So it is one of your first dates with someone and you are entertaining your date and having the over for dinner, you prepare dinner, wash and change and make yourself look nice and then when that person arrives at the door… You instantly launch yourself on them, you start kissing them passionately and furiously and suggest going straight to the bedroom…
Is this the way to behave on an early date? Is this likely to be met with the kind of response that is going to ignite the romantic flame straight away? I know some of you are saying “yes” whilst giggling right now, but in general, you’d tend to conduct yourself differently, right?
You’d set the mood, maybe have some music on, dim the lights, enjoy the food, flirt and get to know each… and then the attraction starts to develop. The idea gets introduced. You would not turn up at a first date with an engagement ring at the ready either, would you? Or wearing a wedding dress may seem a bit inappropriate for that first date, no?
These may not be the best examples to give, but it is what I used off the top of my head on my hypnotherapy diploma course last weekend when describing why we use a ‘response set’ early on in hypnotherapy sessions at times – to introduce ideas and start to build responsiveness to the therapeutic notions about to be engaged in during the session.
When any hypnotherapy session begins, we often introduce the content of the session before hand so that our client understands the point of it, this goes toward helping enhance the effectiveness of it. In order for us to the build some momentum and have them focused on the key notions of the therapy session, we can introduce it very subtly and gain some agreement about it before we launch into it. After all, surely one of our main objectives with the hypnotherapy is to enhance the client’s responsiveness to your suggestions, no?
When we use a “response set” we are generating a pattern of responses within the client. So that we can have their consistent understanding, and ideally agreement, with the main purpose of the therapy session.
One of the best known response sets is that which is known as the “Yes set” and forms part of the NLP Milton model because Milton Erickson used it a great deal throughout his work and it tends to get used by sales people and therapists alike.
A “Yes set” encourages agreement between the hypnotherapist and the client, by asking the client a number of questions that will invariably have them answering in the positive way. Creating a yes set can involve simply stating a number of things that are undisputable and can only be agreed with and would not be rejected by anyone.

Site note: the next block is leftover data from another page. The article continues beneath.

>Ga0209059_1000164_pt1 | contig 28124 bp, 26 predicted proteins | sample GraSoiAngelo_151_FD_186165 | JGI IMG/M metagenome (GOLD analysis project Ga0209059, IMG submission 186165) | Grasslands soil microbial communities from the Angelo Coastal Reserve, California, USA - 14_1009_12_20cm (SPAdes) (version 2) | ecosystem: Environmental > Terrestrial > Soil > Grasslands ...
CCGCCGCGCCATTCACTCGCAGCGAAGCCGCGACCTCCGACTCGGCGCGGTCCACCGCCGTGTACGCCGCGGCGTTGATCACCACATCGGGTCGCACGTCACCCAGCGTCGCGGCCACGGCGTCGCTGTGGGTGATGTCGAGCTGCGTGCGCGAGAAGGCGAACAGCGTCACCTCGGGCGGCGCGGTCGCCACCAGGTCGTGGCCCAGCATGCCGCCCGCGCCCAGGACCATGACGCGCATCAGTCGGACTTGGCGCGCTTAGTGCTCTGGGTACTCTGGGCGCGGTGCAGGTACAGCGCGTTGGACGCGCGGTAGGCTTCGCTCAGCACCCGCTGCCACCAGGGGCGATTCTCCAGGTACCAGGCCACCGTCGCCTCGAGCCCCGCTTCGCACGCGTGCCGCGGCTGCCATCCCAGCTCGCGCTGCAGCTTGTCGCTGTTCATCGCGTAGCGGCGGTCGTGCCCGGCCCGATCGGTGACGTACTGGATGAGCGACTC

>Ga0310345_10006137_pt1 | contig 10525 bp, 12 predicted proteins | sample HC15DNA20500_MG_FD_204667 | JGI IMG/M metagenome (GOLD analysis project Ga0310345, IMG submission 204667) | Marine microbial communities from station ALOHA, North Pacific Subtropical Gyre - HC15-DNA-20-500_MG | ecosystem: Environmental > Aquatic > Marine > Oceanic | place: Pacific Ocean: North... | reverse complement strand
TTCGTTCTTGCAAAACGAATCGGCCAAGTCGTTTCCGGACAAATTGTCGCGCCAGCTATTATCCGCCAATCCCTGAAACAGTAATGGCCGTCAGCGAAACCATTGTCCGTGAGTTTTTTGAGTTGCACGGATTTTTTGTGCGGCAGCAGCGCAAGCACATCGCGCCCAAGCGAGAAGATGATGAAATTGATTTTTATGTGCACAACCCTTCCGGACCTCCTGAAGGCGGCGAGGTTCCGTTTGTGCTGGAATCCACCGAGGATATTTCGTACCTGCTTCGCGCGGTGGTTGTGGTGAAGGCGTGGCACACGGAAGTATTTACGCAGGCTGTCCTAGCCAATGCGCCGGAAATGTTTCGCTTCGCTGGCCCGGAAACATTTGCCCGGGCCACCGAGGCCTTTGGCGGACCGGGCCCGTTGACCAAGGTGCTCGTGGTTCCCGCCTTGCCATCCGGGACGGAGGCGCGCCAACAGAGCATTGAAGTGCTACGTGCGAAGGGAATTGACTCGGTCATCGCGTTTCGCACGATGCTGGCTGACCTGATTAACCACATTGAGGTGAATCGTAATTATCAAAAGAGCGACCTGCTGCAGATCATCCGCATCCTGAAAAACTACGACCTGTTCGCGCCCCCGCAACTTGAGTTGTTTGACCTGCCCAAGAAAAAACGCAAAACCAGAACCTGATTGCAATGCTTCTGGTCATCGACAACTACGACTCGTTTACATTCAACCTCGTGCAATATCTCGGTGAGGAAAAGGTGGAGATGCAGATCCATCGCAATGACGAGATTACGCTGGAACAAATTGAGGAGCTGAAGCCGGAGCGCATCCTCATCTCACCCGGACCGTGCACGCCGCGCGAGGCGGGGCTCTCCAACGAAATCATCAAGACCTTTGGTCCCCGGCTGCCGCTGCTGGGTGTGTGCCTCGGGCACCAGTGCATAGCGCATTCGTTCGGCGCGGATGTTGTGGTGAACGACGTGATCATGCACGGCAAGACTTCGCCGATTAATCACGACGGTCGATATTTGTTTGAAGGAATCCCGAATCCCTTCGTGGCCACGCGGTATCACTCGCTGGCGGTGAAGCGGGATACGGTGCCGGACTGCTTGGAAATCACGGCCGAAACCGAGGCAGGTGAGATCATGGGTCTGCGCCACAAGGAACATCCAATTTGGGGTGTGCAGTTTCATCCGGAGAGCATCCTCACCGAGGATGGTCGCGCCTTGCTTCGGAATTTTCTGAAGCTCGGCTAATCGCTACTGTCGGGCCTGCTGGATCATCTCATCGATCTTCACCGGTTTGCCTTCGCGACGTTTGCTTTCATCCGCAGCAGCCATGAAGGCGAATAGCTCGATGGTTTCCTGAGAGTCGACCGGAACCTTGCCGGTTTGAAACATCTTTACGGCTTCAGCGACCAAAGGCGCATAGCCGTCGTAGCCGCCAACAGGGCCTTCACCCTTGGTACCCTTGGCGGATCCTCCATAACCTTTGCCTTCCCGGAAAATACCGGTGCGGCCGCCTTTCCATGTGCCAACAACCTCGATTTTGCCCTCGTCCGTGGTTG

When such ‘truisms’ are stated one after the other, the client agrees with them inside their head. if they agree with four or five consecutive statements, then when you offer something that you’d like them to agree with, a sixth statement (potentially ‘leading’ them) for example, they are then inclined to agree because they are maintaining the pattern of agreement.
In order to have a client truly accept and understand the central component of a hypnotherapy session, you can introduce the notion subtly with the response set early on in the hypnosis session.
Before you ask for specific hypnotic responses, such as telling a depressed person that they can look to the future with some hope and expectancy, for example, (which is a big ask for someone experiencing depression) and you can start to introduce the notion subtly before the intervention gets underway in earnest. Perhaps you suggest that “people often wonder what the future will be like” for example, which most tend to agree with and you have started to introduce the idea of looking to the future.
You can take it a step further and introduce the ideas metaphorically “who would have thought that so many changes would have successfully happened in the field of medicine and things that today we deem incurable or improbable, in the future may well be taken for granted as curable and easily dealt with and overcome.”
if you were going to conduct a glove anaesthesia with a client to show them how to control pain, rather than just expect them to do it straight away, you can start to build a momentum in the client’s responsiveness so that they really get on board with the idea, which can be daunting for some.
You can offer up truisms again so that they realise how natural it is and get them to appreciate that their body is capable of this; “your body is so complex, isn’t it? Isn’t it fascinating how our sensations can vary so much from time to time … There are times you feel warm, and other times you feel cool . . . There are times when you feel tuned in to your body and times when it feels as though it hardly belongs to you.” Here you just introduce ideas that are true and support the nature of what is going to be happening later in the hypnotherapy session. You are developing agreement with one’s own capacity to do what is going to be asked of them and helping instil understanding.
Very often in hypnotherapy, people need some assistance with their responsiveness to suggestions and the notions presented in therapy. So offering up a response set, helps with that and when done with patience and skill helps to build responsiveness in the client as the session progresses.
Certainly in my experience, it is incredibly useful and beneficial to the hypnotherapy client. It is like setting the scene and creating the mood and not going straight for the snog or marriage proposal on that first date! Hahahaha 🙂